Home Style Glazed Doughnuts

By | Jun 1, 2012
Homemade Glazed Doughnut
Homemade Glazed Donut

This is a fairly simple donut to make. The ingredients include  Pillsbury Grands Original Canned Biscuits as the dough, vegetable oil (for frying), some powdered (confectioners) sugar, and a little bit of water. The holes were cut out using an empty pill (medicine) bottle.


  • Preheat a large sauce pan with about 3/4 inch of vegetable oil in the bottom to 350 degrees. (Try to maintain this temperature)
  • Fry dough until golden brown, turn once to cook the other side.
  • Once the dough is cooked to golden brown on both side remove the doughnut to cooling rack.
  • Mixed a small amont of water with the powdered sugar until you get a thick consistency (similar to molasses) for the glaze.
  • Then we used a soup bowl as your glazing station. We used a teaspoon to drizzle glaze over the doughnut.
  • Move the finished product to a cooling rack…if you can get it there without taking a bite. 😉
See the photos below for the process.
Cooking homemade dognuts
Glazing the dognut


Moving the Glazed Doughnut
Moving the finished product


Eating the homemade glased dognut
Eating the homemade glazed dognut


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Crispy Toast with Potato Masher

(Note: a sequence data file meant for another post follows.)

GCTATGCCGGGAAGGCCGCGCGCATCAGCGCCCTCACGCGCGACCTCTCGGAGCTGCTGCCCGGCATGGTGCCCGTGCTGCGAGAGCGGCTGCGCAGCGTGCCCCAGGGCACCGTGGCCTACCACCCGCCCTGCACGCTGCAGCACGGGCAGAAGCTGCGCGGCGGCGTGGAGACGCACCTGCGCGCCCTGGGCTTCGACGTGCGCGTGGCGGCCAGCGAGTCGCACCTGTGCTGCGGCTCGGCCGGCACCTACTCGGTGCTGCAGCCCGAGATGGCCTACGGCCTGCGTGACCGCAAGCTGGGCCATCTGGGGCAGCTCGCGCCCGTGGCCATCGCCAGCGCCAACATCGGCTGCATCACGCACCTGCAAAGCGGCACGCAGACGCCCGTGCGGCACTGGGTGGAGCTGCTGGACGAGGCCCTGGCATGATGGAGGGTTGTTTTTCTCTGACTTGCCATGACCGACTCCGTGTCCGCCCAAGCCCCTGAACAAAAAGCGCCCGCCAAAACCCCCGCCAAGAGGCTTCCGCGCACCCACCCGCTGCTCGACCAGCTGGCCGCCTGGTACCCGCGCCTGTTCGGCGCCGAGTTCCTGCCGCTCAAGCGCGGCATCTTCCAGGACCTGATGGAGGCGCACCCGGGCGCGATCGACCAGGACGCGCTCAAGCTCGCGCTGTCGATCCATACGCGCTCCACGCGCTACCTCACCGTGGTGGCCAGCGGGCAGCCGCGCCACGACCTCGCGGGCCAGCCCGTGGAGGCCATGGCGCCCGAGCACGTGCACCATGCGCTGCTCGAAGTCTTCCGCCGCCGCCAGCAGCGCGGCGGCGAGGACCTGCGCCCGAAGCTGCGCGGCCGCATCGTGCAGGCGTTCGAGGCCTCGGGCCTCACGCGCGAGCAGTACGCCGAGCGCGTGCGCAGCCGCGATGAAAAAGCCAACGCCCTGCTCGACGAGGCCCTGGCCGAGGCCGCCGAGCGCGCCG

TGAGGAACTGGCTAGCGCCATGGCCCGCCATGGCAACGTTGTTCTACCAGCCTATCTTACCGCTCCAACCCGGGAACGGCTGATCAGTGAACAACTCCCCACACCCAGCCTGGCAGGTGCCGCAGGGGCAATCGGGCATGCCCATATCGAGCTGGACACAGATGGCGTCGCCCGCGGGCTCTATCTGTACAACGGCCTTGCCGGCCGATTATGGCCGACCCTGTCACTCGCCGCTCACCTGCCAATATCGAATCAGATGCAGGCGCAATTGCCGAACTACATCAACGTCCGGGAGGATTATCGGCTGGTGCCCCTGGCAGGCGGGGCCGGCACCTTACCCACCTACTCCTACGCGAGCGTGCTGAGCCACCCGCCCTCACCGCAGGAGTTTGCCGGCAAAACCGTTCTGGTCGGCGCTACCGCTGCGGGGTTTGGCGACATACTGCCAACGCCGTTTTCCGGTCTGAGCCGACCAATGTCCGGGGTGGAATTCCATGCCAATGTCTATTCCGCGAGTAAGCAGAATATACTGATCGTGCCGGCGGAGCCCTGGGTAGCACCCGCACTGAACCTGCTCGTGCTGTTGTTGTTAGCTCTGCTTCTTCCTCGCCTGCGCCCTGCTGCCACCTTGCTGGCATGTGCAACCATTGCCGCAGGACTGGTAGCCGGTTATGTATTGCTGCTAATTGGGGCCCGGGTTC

By | Jun 15, 2010

Do you ever end up with soggy toast after stacking it on your plate? This a little trick my Mom taught me. Use your potato masher to keep your toast crispy once it pops up from the toaster.

Potato Masher - Toast Crisper

What tricks do you have for keeping toast crispy?

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Gingerbread Train Time in our House

By | Dec 22, 2009

Gingerbread Train Caboose 2009The construction of the fourth annual Gingerbread Train was completed in the Osborne house recently. The picture on the left is a preview of our 2009 caboose.  Trains are a big deal in a house full of little boys and our house is no exception. This year we built a gingerbread train from the same Familyfun Magazine template that we began with in 2006 plus some slight modifications. We added a second coal car. We filled one with milk chocolate rocks and the other was filled with foil covered chocolate coins. The foil on the coins is the only thing on this year’s train that is not eatable. As our three boys grow a little older we are looking forward to their own designs and decorating ideas. Below will give you a look at the past three years of gingerbread trains.